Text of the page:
Sunday, 1 February 2015

The Fire Sermon by Francesca Haig

*ARC provided for an honest review, thank you!

Four hundred years in the future, the Earth has turned primitive following a nuclear fire that has laid waste to civilisation and nature. Though the radiation fallout has ended, for some unknown reason every person is born with a twin. Of each pair, one is an Alpha-physically perfect in every way; and the other an Omega-burdened with deformity, small or large. With the Council ruling an apartheid-like society, Omegas are branded and ostracised while the Alphas have gathered the world's sparse resources for themselves. Though proclaiming their superiority, for all their efforts Alphas cannot escape one harsh fact: Whenever one twin dies, so does the other. 
Cass is a rare Omega, one burdened with psychic foresight. While her twin, Zach, gains power o the Alpha Council, she dares to dream the most dangerous dream of all: equality. For daring to envision a world in which Alphas and Omegas live side-by-side as equals, both the Council and the Resistance have her in their sights.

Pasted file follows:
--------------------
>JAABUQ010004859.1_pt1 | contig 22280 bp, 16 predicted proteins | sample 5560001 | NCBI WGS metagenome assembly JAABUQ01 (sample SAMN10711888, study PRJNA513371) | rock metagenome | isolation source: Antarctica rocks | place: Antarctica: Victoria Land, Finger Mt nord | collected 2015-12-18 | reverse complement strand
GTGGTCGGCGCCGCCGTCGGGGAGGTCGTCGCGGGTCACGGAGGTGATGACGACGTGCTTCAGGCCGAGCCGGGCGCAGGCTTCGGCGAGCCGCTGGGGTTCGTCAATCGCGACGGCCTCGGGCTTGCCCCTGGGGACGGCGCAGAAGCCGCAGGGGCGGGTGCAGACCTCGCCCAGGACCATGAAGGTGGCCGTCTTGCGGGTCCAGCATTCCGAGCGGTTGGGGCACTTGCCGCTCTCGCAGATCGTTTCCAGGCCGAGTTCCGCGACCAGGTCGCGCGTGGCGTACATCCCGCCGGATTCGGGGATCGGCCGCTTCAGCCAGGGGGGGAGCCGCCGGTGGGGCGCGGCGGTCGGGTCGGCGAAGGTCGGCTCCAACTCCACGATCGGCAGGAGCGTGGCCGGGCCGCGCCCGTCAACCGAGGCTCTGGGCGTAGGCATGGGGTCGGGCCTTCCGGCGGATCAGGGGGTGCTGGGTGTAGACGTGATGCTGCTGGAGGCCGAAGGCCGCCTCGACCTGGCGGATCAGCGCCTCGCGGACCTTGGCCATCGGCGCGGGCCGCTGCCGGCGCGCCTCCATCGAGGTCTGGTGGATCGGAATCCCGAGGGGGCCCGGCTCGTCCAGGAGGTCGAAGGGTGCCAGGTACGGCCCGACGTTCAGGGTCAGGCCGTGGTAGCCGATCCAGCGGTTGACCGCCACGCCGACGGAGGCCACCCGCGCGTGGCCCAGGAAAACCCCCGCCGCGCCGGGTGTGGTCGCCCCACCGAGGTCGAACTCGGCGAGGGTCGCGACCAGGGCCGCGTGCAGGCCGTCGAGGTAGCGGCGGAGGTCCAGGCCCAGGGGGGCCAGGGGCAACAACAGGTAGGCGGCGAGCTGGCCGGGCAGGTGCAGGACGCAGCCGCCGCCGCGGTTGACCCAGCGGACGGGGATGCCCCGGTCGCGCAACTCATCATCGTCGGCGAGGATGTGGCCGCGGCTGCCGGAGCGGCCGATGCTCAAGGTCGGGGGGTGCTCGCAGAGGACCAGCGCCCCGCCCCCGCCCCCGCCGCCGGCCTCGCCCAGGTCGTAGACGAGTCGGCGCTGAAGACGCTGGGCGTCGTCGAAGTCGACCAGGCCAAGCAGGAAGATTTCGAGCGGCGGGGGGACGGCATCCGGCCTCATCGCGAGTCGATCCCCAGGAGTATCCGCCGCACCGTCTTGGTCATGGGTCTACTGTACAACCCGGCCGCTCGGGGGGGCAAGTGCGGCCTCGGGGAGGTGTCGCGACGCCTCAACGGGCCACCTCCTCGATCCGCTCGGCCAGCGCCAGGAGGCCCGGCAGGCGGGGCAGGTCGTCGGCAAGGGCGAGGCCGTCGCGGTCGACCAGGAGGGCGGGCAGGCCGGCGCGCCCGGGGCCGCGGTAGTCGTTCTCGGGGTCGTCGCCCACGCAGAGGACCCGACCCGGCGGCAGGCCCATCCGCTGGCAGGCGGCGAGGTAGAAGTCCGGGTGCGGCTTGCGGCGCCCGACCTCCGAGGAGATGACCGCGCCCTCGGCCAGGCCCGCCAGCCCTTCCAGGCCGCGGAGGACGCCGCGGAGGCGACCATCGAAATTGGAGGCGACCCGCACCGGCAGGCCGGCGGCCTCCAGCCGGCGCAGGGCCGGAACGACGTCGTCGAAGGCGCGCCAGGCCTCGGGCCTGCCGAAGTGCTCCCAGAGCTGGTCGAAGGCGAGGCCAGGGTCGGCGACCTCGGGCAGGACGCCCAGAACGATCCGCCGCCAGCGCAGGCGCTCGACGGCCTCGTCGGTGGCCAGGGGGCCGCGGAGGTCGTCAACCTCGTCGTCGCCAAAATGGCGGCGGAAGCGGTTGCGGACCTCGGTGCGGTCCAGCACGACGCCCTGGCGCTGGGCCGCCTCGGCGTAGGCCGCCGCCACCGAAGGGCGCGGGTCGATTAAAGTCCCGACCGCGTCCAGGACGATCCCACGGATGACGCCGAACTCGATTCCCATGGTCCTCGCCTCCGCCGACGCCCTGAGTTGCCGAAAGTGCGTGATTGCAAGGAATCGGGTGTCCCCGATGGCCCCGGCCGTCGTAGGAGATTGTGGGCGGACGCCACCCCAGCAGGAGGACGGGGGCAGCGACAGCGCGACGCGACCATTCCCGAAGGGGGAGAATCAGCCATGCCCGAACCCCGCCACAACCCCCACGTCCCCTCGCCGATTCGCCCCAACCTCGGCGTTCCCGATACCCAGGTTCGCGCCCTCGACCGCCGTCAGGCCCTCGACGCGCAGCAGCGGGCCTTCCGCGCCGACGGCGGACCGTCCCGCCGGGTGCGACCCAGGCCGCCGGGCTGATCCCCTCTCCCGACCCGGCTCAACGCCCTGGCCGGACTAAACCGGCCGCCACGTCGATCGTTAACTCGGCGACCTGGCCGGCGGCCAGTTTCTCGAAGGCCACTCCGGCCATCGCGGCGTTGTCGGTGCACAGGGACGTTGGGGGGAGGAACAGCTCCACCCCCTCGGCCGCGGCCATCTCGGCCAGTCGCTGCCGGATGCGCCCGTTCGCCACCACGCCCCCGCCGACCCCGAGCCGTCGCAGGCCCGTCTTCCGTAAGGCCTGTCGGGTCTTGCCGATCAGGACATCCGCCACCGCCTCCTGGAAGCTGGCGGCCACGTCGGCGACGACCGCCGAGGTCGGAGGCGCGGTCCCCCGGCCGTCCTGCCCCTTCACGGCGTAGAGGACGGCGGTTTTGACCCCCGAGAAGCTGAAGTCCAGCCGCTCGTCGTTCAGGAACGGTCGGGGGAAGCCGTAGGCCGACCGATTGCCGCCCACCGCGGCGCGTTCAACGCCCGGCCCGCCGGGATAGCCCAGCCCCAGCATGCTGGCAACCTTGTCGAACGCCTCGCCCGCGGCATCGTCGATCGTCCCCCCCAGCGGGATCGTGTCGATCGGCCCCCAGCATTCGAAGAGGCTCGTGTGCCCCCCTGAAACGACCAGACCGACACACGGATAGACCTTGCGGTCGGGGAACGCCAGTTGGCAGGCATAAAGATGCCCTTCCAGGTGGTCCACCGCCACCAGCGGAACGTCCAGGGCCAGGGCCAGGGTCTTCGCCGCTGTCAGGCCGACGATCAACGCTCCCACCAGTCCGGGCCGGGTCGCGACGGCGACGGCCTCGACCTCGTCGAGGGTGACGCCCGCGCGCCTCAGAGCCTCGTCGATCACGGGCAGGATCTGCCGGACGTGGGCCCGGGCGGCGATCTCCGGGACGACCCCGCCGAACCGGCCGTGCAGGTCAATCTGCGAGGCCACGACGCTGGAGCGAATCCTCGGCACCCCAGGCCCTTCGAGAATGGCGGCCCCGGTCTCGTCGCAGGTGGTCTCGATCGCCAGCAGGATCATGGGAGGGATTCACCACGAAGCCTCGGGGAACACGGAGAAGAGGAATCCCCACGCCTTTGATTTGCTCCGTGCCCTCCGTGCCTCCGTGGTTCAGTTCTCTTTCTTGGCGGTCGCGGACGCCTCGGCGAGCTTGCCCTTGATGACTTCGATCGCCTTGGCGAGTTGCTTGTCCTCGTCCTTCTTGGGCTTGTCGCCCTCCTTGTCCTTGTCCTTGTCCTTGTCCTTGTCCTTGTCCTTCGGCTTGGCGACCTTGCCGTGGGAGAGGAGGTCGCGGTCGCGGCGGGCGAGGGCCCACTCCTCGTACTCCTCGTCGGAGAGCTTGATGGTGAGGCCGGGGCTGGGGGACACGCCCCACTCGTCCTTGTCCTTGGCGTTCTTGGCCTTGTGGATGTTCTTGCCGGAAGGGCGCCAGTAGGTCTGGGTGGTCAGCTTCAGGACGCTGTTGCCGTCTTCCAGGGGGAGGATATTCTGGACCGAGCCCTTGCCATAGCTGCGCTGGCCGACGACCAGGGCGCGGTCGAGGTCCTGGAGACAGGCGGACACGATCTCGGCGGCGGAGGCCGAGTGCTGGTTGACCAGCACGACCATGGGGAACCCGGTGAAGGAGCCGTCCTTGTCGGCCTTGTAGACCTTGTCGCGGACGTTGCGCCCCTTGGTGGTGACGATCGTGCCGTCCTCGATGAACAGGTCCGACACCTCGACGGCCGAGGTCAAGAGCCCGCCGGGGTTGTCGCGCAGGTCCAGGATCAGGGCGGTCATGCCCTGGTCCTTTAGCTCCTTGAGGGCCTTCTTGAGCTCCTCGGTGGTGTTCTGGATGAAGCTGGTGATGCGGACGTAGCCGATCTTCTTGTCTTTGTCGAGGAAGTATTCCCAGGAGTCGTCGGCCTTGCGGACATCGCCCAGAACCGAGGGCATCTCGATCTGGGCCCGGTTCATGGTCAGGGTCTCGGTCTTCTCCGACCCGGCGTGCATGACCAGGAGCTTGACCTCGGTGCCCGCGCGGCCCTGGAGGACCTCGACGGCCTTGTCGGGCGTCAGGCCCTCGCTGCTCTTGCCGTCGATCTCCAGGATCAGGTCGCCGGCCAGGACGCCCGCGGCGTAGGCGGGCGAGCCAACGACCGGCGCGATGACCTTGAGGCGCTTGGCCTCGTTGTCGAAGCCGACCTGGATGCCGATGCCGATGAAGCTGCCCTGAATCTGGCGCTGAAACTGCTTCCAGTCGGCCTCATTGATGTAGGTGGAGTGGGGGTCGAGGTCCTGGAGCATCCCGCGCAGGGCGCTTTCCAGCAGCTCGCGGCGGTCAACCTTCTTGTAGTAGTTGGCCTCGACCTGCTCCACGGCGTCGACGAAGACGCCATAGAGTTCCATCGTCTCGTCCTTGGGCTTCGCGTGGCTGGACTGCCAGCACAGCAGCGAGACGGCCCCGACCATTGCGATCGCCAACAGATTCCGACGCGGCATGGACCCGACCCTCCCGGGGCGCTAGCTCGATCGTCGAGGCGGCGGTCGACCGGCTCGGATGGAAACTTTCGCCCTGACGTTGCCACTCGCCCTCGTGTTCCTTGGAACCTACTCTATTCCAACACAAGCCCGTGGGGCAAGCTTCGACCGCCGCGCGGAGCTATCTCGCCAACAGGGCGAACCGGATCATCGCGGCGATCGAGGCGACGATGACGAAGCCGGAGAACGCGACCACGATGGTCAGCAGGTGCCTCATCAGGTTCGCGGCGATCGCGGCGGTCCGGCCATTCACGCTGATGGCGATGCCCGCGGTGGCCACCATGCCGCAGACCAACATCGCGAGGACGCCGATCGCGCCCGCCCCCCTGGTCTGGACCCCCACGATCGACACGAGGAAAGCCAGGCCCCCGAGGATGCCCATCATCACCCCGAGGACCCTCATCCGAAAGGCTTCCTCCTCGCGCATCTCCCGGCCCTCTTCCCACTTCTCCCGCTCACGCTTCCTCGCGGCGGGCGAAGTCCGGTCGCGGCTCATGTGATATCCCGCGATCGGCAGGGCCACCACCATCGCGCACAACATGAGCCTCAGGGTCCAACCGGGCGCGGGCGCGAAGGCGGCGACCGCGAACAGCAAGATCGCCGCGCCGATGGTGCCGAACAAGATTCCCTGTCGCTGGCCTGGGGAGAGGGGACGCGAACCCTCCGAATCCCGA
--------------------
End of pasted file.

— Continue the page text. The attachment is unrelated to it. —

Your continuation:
I was really excited to start reading this novel as soon as I read the unique blurb, and I did enjoy the first part of the book a lot. It has fantastic world-building and interesting writing that kept me reading up until the end, even when I felt like the characters left a little bit to be desired. My favourite part of the book had to be the history behind it all and working out the bond between Cass and her twin Zach. But this happened when there was the least amount of action occurring, right at the start of the book. Where it started to fall flat for me was when the love interest came into play. It felt forced and was just generally unappealing. The two characters had no real sense of heroism and if not for the world building, I most likely would have stopped reading about half way through. I will probably have a look at the next book in the series that comes out, but I won't be waiting in eager anticipation either. 

Rating: 3/5

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